Thank you for sharing this and glad to hear things are good with you now. I also had pre-cancerous cervical cells when I was in my early twenties and had quite a few colposcopies and biopsies every six months for quite a few years – luckily it didn’t develop further, but I am so glad I got screened and was watched!

    • February 1, 2016 / 9:36 am

      Thanks for commenting. It so important! I’m glad it didn’t develop any further for you x

      • February 4, 2016 / 7:29 am

        Nah, cancer saved it self for the breast in my case – so I would add – always check your breasts too and if you find a lump (or anything else unusual) insist the GP/doctor refers you to the hospital – mine tried to dismiss it as nothing. I burst into tears and demanded to be referred.

        • February 4, 2016 / 7:31 am

          Yep, also very important! I hope you’re doing ok x

  3. February 4, 2016 / 7:33 am

    It was six years ago when I was 39. Then I was diagnosed with BRCA2 – had a lot of operations and then was/am fine. Back now to find out results from a biopsy I had done last week. The sonographer found something suspicious looking in my lymph node – could be nothing …. we will see.

    • February 4, 2016 / 7:34 am

      Good luck. I really hope it’s nothing x

  4. February 6, 2016 / 4:12 pm

    Oh wow, what a frightening experience for you. I’m so glad you are ok now.x

  5. February 7, 2016 / 5:09 pm

    Thanks for sharing this, it’s so important that women get tested for this – it’s one of the only cancers that we can detect in advance, so it’s just silly not to go to be tested. I was got an abnormal result a few years ago that was diagnosed as CIN3 after the biopsy. I was really nervous about the treatment, but it wasn’t as bad as I’d feared, and afterwards the diagnosis was lowered to CIN2 as the cells were not as developed as they had first thought. I was relieved to have the all clear on the next couple of tests and am now back to the regular 3 year tests. I’m so glad that I went for regular tests, as I know that when I was younger I put them off for a while due to embarrassment.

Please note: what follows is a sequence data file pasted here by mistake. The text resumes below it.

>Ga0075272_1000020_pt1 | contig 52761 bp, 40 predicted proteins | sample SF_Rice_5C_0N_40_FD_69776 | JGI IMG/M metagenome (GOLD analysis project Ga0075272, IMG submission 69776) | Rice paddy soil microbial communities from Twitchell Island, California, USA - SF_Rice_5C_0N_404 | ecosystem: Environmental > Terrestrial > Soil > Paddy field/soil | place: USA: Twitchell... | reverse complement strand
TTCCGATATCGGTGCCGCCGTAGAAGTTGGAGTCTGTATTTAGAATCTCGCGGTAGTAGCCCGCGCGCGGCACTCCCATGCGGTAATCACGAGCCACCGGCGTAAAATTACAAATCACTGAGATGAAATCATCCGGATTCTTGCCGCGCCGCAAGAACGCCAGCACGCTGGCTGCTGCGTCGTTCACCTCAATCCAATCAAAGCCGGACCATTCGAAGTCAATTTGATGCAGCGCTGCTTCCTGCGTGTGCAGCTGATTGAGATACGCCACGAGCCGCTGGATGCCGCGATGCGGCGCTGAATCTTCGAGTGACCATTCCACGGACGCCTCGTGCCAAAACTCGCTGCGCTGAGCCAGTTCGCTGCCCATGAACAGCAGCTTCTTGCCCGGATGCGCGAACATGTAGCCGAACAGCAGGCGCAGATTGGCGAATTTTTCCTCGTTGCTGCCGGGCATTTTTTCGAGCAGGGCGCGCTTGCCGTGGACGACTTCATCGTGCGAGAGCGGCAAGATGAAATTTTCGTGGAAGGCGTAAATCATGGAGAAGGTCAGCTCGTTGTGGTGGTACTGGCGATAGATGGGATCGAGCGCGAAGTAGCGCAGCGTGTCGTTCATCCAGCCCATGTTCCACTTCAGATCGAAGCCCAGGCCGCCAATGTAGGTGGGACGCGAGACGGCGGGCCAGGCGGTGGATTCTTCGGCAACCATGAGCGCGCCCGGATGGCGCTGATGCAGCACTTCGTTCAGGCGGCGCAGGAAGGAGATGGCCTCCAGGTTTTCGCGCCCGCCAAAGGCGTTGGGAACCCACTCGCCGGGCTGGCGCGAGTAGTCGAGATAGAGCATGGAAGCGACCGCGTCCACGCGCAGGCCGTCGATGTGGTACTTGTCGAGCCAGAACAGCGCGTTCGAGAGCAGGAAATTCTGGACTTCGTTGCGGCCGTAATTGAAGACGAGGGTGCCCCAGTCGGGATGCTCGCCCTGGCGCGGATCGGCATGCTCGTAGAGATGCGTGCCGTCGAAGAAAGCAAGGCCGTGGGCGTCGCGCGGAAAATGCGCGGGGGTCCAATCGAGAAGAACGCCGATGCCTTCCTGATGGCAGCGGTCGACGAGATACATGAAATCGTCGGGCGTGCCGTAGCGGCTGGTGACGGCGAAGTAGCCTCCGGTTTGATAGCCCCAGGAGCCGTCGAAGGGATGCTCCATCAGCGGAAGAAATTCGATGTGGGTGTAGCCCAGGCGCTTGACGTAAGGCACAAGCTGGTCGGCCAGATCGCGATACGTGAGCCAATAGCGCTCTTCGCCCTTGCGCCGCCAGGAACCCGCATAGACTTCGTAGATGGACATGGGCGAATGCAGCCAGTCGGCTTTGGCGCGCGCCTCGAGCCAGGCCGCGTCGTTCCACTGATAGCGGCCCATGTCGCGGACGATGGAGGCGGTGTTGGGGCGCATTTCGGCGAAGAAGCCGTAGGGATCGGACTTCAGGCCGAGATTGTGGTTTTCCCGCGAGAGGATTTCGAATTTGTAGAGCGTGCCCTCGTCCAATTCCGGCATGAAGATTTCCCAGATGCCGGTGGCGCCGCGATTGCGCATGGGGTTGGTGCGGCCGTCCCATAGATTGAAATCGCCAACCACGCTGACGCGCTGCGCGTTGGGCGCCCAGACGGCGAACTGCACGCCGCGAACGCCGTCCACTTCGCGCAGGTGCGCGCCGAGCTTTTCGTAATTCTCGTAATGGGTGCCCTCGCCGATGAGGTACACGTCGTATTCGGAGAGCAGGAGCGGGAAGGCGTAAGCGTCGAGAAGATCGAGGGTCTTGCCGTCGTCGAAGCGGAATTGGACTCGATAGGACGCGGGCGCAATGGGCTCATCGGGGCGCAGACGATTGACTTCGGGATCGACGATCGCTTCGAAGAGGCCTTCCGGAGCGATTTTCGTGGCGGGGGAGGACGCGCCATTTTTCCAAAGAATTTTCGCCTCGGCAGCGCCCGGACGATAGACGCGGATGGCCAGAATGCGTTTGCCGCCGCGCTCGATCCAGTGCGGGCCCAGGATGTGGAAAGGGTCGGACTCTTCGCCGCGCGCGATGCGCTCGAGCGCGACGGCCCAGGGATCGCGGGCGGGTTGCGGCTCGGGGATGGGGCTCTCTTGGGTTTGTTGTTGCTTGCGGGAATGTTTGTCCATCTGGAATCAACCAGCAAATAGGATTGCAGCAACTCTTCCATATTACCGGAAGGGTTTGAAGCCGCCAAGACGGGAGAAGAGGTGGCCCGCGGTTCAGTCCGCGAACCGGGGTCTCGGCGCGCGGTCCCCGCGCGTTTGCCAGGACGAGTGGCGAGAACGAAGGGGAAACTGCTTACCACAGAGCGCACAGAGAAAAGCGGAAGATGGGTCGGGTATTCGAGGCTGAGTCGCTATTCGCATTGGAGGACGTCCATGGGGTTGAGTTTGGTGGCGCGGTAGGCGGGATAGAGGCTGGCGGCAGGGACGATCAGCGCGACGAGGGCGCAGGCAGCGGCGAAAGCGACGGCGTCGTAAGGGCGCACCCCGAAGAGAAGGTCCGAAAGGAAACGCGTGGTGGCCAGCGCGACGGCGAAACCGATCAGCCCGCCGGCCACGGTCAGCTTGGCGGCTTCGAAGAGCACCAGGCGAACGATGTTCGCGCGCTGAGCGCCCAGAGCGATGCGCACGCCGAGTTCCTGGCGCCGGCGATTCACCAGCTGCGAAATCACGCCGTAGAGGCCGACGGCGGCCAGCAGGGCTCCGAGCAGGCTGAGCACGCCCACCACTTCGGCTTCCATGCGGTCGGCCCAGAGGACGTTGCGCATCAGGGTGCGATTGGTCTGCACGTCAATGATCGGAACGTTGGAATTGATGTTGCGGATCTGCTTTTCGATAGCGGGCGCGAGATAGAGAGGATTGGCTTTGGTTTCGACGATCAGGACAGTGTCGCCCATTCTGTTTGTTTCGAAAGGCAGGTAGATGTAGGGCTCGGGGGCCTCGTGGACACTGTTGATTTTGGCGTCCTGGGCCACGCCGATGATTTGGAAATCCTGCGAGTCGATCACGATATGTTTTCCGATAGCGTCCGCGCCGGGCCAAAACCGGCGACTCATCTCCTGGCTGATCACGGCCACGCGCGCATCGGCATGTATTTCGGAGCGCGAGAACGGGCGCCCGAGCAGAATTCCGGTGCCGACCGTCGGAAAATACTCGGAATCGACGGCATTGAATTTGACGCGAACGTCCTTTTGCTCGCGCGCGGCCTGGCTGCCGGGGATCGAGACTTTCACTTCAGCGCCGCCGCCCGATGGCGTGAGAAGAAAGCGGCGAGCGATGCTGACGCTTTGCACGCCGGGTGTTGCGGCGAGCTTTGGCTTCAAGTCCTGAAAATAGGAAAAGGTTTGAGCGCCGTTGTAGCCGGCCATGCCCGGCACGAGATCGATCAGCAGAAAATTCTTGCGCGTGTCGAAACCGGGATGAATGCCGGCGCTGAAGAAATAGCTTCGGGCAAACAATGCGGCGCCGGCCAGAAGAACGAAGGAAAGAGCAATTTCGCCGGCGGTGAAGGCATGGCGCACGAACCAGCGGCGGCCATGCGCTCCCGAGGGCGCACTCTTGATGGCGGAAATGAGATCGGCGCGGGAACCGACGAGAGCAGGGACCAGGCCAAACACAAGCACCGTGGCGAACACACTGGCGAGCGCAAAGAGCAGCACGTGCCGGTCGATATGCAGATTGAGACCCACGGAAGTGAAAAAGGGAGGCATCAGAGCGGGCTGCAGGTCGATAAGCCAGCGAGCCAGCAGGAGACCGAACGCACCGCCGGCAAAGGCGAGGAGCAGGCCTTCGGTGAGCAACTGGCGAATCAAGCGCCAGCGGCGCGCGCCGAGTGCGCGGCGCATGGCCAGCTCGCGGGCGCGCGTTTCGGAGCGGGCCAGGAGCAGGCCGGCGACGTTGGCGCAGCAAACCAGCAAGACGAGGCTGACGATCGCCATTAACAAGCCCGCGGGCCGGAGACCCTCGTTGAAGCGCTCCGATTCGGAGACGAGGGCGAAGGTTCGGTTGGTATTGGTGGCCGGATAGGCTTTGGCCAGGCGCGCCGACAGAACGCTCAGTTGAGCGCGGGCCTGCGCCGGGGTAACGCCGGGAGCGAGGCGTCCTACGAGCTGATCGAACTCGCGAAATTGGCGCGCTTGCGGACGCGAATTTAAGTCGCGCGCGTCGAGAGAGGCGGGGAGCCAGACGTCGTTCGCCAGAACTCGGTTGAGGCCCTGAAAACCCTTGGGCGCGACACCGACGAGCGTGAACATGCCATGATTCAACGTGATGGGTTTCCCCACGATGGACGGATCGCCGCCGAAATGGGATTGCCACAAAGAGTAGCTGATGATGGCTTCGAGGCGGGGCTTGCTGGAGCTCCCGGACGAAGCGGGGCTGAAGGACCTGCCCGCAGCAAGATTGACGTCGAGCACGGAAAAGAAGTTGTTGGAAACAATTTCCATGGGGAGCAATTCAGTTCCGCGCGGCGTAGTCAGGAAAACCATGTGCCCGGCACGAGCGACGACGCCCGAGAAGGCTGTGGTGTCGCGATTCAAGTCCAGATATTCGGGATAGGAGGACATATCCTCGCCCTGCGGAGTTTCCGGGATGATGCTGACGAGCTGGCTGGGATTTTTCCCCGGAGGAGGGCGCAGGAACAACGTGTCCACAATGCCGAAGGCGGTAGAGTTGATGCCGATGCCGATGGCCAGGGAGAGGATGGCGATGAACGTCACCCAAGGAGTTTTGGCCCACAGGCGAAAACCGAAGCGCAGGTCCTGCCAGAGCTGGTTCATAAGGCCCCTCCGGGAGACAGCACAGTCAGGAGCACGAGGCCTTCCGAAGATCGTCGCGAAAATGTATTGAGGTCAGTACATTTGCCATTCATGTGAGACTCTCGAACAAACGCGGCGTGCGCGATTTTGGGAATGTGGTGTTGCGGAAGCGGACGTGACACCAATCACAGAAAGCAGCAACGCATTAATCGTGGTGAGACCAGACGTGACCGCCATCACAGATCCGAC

• February 7, 2016 / 5:11 pm

      Your story is very similar to mine then, glad you got the all clear too 🙂 x

  6. Daniella ward
    February 16, 2016 / 8:29 pm

    Thank you for sharing Emma. My first smear showed that mine was grade 3 cells which scared the living daylights outta me! I had to go to theatre for it to be removed but so far touch wood it’s come back clear and back onto three yearly after this one. It’s still a very taboo subject and really shouldn’t be xxxx

    • February 16, 2016 / 8:35 pm

      Exactly. When this happened to me I was so scared. If I’d have heard other people’s stories before hand it would have helped me loads. It should be talked about more x x

  7. March 6, 2016 / 4:21 pm

    Well done for sharing this. More awareness needs to be put out there. I’ve just received my letter from my doctor to come back to do another one (it’s been 3 years). As I’ve had a baby I am a little anxious about this next one. Xx

    • March 6, 2016 / 4:24 pm

      Thanks Laura. You’ll be fine 🙂 hope it goes ok x

  8. AmbersMama
    April 28, 2016 / 10:31 pm

    Thanks for sharing your story. I have a similar story. I was getting tested every 6 months because of a previous history with HPV and abnormal precancerous cells. In August of 2015, my smear was fine, no changes, no precancerous cells. 6 months later, in February of 2016, my smear came back abnormal so my gyno did a colposcopy. She tried to reassure me and told me I shouldn’t worry too much since 6 months ago my smear was fine. Turns out that I have Stage 1B1 cervical cancer. So in a matter of 6 months, my results went from normal to invasive endocervical cancer (it is in my glands and on the inside of my cervix as opposed to on the surface). Had I not gone in for my smear (and I almost canceled the appointment because I had too much to do at work), I would have never known. I’m scheduled for a radical hysterectomy soon and am trying to stay positive that everything is going to be ok. Can’t stress enough how important regular testing is!

    • May 2, 2016 / 5:18 pm

      Oh my goodness, it is very lucky that you didn’t miss that smear then! Good luck with your hysterectomy, please let me know how you get on. X x